Apr. 3, 2020
Posted by Laura Mullen
This week, the Fanconi Anemia Research Fund (FARF) and the National Organization for Rare Disorders (NORD) launched the largest-ever study to research Fanconi anemia (FA), a patient-driven natural history registry that will result in a wide variety of clinical findings. Fanconi anemia currently has no cure.
The new study, “An observational study in Fanconi Anemia,” creates a platform for patients around the world to share information about their experiences living with Fanconi anemia. Its purpose is to build an international resource to be used by scientists in future research and clinicians in future treatment.
“Our goal is to find better treatments for people with Fanconi anemia so they can live better and longer lives. The registry is vital to achieving this. The first step is to enroll as many patients, or their parents or legal guardians, as possible,” said Sudhir Borgonha, FARF Translational Science Director. “The success of the registry is dependent upon community participation.”
To help drive awareness and participation, FARF will inform the patient community through its website, email and telephone communication, social media announcements and announcements at FARF-sponsored patient meetings.
The FA registry is a natural history study that consists of electronic surveys to collect information about the patient experience and disease progression. Patients, or their caregivers or guardians, can enter information from anywhere in the world. The data is made anonymous and stored securely in an online portal. The Fanconi Anemia Research Fund may share the data with individuals or institutions conducting research or clinical trials, as approved by the study’s governing board, which includes scientists, doctors, and patient advocates.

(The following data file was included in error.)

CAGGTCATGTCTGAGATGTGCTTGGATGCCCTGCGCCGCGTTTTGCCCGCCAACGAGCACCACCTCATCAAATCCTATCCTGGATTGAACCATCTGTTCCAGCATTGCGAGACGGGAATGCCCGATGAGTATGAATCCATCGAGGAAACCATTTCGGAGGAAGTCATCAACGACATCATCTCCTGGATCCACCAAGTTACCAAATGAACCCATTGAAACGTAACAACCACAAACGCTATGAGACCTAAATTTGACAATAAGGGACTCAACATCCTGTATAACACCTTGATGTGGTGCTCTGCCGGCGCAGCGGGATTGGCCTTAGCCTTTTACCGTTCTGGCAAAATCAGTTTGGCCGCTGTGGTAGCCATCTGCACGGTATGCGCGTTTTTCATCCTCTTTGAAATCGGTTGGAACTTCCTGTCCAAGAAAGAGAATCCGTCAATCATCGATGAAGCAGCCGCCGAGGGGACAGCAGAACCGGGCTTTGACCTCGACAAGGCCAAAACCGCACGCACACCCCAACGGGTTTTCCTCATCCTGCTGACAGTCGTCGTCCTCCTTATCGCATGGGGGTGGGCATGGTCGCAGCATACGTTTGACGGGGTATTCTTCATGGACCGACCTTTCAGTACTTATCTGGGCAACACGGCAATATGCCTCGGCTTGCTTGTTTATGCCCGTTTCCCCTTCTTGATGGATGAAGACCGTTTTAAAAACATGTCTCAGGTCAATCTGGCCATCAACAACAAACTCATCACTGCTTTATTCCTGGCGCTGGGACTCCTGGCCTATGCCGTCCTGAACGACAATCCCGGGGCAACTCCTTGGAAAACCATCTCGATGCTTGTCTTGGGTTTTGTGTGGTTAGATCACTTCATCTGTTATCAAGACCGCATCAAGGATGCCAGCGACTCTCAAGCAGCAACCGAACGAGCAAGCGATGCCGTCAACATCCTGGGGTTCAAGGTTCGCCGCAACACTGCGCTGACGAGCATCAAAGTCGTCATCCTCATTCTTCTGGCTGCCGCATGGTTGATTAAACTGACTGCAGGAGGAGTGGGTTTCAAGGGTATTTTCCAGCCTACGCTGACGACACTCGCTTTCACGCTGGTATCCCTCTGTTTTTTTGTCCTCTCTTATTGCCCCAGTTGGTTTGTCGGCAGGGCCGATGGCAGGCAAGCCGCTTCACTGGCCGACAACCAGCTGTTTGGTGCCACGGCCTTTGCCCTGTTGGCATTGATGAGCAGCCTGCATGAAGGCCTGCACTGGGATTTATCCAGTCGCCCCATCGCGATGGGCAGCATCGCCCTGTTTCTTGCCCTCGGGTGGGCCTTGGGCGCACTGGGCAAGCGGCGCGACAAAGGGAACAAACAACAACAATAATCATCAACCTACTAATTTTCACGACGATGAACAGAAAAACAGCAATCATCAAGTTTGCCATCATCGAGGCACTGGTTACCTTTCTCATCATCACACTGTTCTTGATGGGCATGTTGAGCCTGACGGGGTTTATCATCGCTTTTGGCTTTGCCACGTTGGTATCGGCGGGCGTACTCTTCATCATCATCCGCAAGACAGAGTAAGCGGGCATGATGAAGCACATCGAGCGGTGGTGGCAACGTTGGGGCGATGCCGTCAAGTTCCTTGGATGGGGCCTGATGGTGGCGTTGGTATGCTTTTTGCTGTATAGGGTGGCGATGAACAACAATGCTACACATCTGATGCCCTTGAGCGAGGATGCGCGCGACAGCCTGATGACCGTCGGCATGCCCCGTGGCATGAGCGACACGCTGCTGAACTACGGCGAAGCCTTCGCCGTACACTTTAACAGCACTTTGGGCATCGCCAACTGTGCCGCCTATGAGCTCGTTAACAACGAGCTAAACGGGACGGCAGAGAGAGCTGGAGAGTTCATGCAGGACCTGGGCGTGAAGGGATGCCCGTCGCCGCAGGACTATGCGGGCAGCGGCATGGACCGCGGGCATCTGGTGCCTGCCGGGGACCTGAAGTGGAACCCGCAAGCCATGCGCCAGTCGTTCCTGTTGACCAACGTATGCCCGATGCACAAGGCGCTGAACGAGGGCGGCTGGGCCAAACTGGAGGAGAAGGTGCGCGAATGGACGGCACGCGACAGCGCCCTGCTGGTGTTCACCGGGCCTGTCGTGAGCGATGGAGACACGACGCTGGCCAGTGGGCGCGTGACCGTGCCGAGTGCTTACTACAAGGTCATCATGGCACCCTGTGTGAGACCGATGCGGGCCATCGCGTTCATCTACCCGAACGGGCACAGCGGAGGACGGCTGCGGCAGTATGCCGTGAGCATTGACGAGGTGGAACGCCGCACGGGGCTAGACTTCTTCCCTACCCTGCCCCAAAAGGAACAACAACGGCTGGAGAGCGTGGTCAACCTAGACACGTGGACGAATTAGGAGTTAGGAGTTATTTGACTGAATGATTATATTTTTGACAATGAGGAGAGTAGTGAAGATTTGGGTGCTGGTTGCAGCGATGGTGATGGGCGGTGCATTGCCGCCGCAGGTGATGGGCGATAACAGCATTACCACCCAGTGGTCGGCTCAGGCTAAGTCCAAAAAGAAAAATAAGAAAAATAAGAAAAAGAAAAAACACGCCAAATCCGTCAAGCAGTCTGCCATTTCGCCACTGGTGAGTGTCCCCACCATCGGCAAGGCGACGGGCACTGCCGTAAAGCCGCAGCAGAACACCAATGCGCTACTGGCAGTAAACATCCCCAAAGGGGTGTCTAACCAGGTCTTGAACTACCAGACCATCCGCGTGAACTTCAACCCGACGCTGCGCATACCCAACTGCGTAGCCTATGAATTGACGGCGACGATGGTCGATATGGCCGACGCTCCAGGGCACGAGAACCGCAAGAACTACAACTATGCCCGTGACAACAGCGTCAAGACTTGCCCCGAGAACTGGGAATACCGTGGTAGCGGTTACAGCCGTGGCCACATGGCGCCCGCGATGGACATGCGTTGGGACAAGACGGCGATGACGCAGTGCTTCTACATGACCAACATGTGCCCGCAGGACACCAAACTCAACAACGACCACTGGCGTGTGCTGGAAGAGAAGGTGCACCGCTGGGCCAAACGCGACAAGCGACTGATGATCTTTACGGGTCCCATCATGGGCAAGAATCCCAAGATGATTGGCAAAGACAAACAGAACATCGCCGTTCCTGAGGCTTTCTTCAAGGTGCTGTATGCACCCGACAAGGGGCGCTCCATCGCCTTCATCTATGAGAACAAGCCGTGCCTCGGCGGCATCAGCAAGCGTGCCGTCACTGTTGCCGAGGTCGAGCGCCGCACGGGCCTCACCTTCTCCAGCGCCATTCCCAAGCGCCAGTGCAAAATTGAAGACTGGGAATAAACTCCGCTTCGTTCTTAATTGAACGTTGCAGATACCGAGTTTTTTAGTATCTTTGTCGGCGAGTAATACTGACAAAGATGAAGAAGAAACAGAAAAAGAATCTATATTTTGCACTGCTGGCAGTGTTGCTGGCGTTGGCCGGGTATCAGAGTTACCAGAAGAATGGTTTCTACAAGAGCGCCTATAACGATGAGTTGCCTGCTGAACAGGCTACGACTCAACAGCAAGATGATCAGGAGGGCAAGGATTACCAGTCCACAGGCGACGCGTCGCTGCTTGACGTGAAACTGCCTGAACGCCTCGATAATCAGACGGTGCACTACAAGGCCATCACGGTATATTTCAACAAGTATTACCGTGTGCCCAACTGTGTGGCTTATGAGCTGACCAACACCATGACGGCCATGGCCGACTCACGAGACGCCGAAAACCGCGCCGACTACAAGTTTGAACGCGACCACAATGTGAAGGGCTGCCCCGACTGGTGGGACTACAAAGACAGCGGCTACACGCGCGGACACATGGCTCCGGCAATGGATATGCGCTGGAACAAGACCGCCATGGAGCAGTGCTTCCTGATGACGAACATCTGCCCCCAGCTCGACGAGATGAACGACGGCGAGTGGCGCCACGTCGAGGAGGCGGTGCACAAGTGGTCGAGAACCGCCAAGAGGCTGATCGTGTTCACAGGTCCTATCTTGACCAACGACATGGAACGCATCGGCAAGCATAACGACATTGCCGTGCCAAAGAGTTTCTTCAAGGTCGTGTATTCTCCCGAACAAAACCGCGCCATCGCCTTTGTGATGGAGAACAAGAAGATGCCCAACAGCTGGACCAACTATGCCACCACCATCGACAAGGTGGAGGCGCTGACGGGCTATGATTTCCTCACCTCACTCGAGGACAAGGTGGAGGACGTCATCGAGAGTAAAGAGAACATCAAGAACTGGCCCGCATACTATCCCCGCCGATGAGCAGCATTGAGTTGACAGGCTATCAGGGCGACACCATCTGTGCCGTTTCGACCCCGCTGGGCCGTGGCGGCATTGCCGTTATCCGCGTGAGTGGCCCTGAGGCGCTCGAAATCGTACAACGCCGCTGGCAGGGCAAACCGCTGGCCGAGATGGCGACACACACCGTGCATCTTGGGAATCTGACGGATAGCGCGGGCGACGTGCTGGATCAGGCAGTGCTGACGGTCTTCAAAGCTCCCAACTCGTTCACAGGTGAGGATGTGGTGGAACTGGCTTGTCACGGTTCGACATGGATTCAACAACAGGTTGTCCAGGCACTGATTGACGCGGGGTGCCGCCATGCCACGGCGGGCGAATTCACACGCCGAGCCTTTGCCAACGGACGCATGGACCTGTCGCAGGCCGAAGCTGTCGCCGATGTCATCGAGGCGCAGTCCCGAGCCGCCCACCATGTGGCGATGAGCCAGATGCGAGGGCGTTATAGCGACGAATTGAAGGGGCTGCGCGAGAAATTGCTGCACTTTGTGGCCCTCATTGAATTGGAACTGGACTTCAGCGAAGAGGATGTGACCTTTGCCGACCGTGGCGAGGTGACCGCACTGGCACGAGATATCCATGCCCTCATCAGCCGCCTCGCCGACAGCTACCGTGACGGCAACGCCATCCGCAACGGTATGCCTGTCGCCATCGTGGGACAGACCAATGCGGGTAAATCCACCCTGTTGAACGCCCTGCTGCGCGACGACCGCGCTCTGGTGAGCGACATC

FARF is launching the study in collaboration with the National Organization for Rare Disorders, an independent charity that built its natural history study platform as part of its mission to help identify and treat 7,000 rare diseases. FARF is a member of NORD and the organizations work together to eliminate the challenges that rare disease patients face.
“Patient-powered registries are changing the landscape of rare disease research,” said Vanessa Boulanger, NORD’s Director of Research Programs. “By building strong partnerships within the community and with leading scientific experts, NORD’s Registry Program is well-positioned to address knowledge gaps and accelerate the development of discoveries that save lives. We are so pleased to welcome the Fanconi Anemia Research Fund as a partner in our IAMRARE™ registry community!”
Fanconi anemia is a rare genetic disorder that occurs in approximately one out of every 131,000 people in the United States. It is a DNA-repair disease that affects all systems of the body and may lead to bone marrow failure, leukemia, and/or cancer. People with FA are hundreds of times more likely than others to develop cancer, and at a much younger age.
More information on the new study can be found here.